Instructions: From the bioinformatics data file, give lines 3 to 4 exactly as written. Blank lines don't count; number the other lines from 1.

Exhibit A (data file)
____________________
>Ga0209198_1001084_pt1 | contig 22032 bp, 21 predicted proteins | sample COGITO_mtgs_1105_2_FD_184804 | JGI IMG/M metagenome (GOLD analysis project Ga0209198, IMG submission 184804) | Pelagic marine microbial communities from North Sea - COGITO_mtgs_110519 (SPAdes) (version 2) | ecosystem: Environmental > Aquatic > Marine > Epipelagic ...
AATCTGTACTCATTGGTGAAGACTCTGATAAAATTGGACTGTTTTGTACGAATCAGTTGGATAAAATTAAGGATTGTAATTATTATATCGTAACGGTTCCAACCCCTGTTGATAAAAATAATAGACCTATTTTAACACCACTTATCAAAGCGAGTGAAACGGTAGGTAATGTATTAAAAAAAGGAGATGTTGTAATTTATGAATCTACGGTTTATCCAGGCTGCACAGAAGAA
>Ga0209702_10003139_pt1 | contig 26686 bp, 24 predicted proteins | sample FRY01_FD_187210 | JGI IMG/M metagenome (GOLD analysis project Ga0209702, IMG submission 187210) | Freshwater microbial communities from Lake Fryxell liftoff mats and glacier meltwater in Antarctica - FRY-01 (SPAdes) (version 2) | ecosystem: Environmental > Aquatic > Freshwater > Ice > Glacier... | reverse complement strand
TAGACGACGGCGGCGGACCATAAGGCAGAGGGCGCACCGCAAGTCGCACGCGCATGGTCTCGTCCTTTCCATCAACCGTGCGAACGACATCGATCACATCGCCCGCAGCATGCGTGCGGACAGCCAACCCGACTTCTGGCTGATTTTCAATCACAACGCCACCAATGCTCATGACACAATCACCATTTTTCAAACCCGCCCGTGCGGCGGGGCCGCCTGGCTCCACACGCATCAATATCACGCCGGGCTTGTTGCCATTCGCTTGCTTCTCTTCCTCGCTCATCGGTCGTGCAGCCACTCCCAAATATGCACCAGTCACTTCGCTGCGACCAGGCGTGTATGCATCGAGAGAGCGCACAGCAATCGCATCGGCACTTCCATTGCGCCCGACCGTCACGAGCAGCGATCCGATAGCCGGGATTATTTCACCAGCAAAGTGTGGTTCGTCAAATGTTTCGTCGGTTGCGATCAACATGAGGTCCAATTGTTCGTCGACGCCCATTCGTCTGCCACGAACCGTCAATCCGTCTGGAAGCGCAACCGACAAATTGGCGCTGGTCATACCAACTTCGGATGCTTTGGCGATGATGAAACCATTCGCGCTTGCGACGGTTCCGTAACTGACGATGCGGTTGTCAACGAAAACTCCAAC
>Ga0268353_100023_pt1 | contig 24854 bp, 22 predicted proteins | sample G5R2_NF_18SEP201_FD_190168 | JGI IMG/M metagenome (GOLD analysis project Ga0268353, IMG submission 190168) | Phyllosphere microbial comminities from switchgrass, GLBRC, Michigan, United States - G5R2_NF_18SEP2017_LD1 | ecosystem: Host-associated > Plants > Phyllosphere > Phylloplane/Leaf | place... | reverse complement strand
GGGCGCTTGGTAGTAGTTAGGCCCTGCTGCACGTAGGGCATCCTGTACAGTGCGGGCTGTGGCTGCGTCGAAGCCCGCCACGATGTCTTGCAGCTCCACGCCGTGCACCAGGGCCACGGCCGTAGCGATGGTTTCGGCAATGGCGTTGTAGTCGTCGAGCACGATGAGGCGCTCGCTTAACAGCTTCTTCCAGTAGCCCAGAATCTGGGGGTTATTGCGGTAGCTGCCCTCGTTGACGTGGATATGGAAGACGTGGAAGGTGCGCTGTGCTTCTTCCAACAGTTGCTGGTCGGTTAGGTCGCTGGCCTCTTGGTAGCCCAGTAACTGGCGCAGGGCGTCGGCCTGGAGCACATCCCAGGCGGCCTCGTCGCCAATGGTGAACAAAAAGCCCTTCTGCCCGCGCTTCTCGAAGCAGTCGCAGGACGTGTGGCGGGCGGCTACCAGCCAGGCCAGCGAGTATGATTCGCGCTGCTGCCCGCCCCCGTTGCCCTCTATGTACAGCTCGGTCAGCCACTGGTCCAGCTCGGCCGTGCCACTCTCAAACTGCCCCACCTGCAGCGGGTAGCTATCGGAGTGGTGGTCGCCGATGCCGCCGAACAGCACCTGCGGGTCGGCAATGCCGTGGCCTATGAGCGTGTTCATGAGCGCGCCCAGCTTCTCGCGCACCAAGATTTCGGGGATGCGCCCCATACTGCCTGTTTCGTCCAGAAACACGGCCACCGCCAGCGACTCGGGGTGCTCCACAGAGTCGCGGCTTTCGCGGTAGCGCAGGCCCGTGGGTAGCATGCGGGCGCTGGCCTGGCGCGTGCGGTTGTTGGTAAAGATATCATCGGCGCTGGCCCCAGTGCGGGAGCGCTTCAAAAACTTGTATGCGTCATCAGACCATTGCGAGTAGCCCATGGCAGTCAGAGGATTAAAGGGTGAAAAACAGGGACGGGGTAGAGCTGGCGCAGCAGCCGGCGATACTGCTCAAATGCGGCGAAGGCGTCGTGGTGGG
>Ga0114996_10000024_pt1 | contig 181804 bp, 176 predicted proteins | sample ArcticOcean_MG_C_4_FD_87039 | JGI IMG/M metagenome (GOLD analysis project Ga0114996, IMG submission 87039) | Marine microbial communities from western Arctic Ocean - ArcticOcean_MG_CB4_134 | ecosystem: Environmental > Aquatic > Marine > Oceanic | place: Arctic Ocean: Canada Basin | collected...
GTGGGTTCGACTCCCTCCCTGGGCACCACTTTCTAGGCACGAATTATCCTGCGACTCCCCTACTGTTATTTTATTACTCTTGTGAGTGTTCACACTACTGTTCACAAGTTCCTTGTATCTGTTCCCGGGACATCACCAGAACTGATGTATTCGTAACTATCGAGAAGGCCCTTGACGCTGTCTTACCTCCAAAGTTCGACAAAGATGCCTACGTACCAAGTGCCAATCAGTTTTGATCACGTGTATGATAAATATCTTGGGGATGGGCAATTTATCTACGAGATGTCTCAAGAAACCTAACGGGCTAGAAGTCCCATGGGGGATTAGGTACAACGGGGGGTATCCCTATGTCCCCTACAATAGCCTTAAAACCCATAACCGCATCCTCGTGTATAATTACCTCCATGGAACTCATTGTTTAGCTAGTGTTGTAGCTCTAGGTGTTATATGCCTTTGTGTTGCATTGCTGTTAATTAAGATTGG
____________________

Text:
>Ga0209702_10003139_pt1 | contig 26686 bp, 24 predicted proteins | sample FRY01_FD_187210 | JGI IMG/M metagenome (GOLD analysis project Ga0209702, IMG submission 187210) | Freshwater microbial communities from Lake Fryxell liftoff mats and glacier meltwater in Antarctica - FRY-01 (SPAdes) (version 2) | ecosystem: Environmental > Aquatic > Freshwater > Ice > Glacier... | reverse complement strand
TAGACGACGGCGGCGGACCATAAGGCAGAGGGCGCACCGCAAGTCGCACGCGCATGGTCTCGTCCTTTCCATCAACCGTGCGAACGACATCGATCACATCGCCCGCAGCATGCGTGCGGACAGCCAACCCGACTTCTGGCTGATTTTCAATCACAACGCCACCAATGCTCATGACACAATCACCATTTTTCAAACCCGCCCGTGCGGCGGGGCCGCCTGGCTCCACACGCATCAATATCACGCCGGGCTTGTTGCCATTCGCTTGCTTCTCTTCCTCGCTCATCGGTCGTGCAGCCACTCCCAAATATGCACCAGTCACTTCGCTGCGACCAGGCGTGTATGCATCGAGAGAGCGCACAGCAATCGCATCGGCACTTCCATTGCGCCCGACCGTCACGAGCAGCGATCCGATAGCCGGGATTATTTCACCAGCAAAGTGTGGTTCGTCAAATGTTTCGTCGGTTGCGATCAACATGAGGTCCAATTGTTCGTCGACGCCCATTCGTCTGCCACGAACCGTCAATCCGTCTGGAAGCGCAACCGACAAATTGGCGCTGGTCATACCAACTTCGGATGCTTTGGCGATGATGAAACCATTCGCGCTTGCGACGGTTCCGTAACTGACGATGCGGTTGTCAACGAAAACTCCAAC